Paracelsian compared each sample to Prozac and Zoloft and to the Perika brand of St. John's wort. The first two are prescription drugs that treat depression by inhibiting the absorption of the neurotransmitter seratonin by brain cells. Perika has been shown in rat studies to have similar effects on seratonin and a second neurotransmitter, dopamine. Only two preparations, Quanterra and NatureMade, passed the Paracelsian's "BioFIT" test for their ability to inhibit the absorption of both seratonin and dopamine.

The last article comments on the strengths and weaknesses of the investigation. Cited as strengths were choosing two labs, blinding the labs to the brand names and to the presence of a dummy preparation, and buying the herbal preparations at a store as consumers would. Among the weaknesses cited were not testing the preparations on humans, omitting some brands (Kira, for example), and not confirming the results with other laboratories. Finally, some scientists now think that hyperforin, not hypericin, may be the relevant chemical in the herb.


"Food Surveys Have Wide Margins of Error; Researchers Know that Questionnaire Results Don't Always Reflect Actual Eating Habits"

by Lawrence Lindner, The Washington Post, 1 February 2000, Z9.

"In Defense of the Harvard Nurses' Health Study"

by Walter Willett, M.D., Letter to the Editor, The Washington Post, 8 February 2000, Z4.

We frequently read stories on the latest link found between diet and disease. The controversy reported here concerns Harvard University's Nurses' Health Study. Dr. Willett was concerned by the tone of the Post article which criticized the methodology of food surveys in general and the Harvard study in particular.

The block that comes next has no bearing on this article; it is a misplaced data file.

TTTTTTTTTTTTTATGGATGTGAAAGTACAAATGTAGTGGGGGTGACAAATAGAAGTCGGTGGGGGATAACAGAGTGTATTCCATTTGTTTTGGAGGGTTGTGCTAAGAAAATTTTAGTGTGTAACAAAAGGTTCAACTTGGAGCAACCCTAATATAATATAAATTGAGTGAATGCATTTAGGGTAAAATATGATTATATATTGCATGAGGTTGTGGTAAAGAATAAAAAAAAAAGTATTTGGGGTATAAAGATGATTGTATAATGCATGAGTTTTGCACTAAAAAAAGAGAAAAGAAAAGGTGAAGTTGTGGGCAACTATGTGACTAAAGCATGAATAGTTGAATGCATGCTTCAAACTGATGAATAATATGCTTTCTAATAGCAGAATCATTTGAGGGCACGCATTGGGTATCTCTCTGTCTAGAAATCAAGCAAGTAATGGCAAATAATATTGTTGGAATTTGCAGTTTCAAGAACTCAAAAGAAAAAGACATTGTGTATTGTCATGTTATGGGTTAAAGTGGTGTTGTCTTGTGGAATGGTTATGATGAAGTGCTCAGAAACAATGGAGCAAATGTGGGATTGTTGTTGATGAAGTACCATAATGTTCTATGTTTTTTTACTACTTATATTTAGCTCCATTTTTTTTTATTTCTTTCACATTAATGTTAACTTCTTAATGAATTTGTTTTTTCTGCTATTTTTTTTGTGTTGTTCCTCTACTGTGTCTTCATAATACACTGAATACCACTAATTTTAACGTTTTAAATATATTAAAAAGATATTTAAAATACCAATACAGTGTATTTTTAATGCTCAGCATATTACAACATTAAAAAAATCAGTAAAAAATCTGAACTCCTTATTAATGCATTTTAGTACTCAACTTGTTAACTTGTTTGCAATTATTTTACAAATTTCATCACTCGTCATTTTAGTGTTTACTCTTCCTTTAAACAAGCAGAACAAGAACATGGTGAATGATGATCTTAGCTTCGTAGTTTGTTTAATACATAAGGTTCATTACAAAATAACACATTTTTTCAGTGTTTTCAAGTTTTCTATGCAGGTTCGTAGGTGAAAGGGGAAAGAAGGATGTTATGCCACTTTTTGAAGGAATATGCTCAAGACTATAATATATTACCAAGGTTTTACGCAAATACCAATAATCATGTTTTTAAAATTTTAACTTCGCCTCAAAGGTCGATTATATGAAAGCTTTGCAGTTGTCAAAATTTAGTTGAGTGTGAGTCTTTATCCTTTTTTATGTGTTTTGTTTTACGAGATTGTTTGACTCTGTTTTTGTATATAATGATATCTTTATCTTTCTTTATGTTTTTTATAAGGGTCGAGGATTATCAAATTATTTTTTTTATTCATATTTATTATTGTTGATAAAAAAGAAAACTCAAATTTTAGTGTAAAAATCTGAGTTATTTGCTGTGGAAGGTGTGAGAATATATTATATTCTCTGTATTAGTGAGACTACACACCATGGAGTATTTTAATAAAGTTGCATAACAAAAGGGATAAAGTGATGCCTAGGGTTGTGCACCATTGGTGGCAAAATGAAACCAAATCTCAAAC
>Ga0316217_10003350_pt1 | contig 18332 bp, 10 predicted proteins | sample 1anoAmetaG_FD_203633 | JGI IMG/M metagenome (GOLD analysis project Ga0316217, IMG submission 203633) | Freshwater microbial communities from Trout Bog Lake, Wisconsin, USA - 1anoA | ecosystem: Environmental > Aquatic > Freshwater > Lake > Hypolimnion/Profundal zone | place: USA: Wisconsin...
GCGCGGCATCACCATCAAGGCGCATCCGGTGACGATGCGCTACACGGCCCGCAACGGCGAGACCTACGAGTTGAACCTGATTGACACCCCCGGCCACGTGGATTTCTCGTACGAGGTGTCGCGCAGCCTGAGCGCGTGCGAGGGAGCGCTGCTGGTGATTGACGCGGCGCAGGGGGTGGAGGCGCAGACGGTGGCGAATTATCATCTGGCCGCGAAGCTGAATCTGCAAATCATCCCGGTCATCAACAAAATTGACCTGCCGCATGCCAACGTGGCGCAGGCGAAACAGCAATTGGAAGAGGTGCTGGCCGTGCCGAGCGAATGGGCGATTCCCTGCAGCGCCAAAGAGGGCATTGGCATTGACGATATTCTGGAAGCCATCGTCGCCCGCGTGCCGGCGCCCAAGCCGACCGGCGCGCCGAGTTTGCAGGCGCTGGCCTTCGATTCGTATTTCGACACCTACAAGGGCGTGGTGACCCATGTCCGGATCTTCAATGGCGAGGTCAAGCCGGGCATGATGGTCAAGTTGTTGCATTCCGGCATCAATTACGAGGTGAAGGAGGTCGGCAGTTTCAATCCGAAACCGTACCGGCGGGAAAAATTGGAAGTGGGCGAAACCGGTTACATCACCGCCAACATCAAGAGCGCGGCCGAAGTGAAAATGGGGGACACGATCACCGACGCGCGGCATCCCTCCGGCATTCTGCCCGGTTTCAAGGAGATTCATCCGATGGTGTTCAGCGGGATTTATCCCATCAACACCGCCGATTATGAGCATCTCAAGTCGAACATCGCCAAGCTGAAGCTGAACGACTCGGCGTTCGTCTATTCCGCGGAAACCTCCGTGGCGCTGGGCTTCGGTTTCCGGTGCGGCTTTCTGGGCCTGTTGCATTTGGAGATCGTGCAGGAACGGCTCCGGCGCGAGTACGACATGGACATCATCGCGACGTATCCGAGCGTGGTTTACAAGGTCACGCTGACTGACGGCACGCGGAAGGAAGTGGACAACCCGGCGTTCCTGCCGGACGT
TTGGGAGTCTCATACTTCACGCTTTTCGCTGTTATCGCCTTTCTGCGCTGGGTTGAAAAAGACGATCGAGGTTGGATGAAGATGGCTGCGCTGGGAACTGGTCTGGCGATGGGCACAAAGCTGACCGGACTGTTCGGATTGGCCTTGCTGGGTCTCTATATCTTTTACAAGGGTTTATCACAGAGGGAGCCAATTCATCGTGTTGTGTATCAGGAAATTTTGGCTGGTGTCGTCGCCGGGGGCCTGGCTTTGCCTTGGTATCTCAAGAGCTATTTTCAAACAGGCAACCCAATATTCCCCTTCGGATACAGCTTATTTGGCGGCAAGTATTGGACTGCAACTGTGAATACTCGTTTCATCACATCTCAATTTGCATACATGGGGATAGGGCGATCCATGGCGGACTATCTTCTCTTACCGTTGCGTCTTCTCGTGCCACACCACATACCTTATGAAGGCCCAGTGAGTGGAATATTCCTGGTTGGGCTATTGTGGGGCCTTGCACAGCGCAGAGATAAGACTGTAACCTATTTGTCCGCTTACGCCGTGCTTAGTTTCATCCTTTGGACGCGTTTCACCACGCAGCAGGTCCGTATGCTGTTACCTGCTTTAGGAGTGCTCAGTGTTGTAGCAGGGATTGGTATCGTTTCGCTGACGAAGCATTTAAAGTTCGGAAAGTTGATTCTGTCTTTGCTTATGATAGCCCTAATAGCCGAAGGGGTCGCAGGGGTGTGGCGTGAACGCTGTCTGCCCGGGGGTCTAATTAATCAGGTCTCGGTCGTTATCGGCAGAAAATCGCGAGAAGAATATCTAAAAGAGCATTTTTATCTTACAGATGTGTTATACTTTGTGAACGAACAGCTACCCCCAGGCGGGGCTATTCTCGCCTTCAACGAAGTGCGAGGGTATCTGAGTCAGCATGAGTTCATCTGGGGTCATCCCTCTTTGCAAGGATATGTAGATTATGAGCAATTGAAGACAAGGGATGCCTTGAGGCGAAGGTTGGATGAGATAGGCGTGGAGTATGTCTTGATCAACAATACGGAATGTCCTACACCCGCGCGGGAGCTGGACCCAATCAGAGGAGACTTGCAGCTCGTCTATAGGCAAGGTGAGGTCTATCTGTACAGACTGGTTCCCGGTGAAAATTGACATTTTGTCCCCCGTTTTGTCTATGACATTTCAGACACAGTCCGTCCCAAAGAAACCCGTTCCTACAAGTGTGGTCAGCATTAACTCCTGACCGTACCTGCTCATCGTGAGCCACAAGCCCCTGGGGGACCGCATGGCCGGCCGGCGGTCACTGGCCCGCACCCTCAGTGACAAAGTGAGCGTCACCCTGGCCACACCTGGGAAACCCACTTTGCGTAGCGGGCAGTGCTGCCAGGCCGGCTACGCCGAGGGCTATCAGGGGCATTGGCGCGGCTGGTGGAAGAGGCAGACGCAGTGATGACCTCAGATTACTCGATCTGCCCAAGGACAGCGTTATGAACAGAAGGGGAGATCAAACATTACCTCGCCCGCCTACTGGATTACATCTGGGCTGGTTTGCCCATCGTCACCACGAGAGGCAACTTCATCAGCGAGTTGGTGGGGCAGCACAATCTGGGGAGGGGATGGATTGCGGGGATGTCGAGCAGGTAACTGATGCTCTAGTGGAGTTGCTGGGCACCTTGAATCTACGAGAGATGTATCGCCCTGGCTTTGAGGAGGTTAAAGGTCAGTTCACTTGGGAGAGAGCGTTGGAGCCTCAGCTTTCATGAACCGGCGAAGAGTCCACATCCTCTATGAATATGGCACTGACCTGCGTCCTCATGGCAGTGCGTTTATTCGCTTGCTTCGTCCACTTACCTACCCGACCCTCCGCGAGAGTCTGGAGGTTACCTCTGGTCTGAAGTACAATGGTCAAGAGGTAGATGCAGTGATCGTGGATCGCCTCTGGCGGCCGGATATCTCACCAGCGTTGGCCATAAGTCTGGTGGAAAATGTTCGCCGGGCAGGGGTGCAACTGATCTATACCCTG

The Post cited a number of reasons to doubt the quality of data produced by food surveys. One was the complexity of the questions. The following example from the Harvard study was cited:

How often, on average, did you eat a quarter of a cantaloupe during the past year? One to three times a month? Once a week? Two to four times a week? Once a day? Please try to average your seasonal use over the entire year. For example, if cantaloupe is eaten four times a week during the approximately three months it is in season, then the average use would be once a week.

Even when people understand the questions, they may not accurately report their eating habits. Writing in the American Journal of Clinical Nutrition, psychologist John Blundell cited a recent study finding that obese men under-reported their calorie intake by 36%. He speculates that as we hear more and more about the evils of fat consumption, for example, respondents will similarly tend to under-report that. Recognizing that the survey data may be flawed, Blundell warns against drawing strong conclusions from them.

These problems are compounded when study results are reported, because the news media do a poor job distinguishing between correlation and causation. A recent Washington Post headline announced "Study Links Hot Dogs, Cancer: Ingestion by Children Boosts Leukemia Risk, Report Says." The story began: "Children who eat more than 12 hot dogs per month have nine times the normal risk of developing childhood leukemia..."

Nevertheless, the Post does not conclude that food surveys are worthless. It quotes nutrition researcher James Fleet of the University of North Carolina, who says that such research "generates new hypotheses to test in more controlled settings."

In his letter to the editor, Dr. Willett states that the cantaloupe question was presented out of context. He points out that questionnaire design is a scientific process, with careful consideration given to the question wording and order. Furthermore, researchers do not blindly accept survey data. Instead, they attempt to validate the reports using previously established risk factors. For example, the ratio of polyunsaturated to saturated fat intake is known to be related to cardiovascular disease. The confirmation of this relationship in the Nurses' Health Study gives additional confidence in the reporting. Finally, the 20-year duration of the study strengthens conclusions about long-term effects of diet.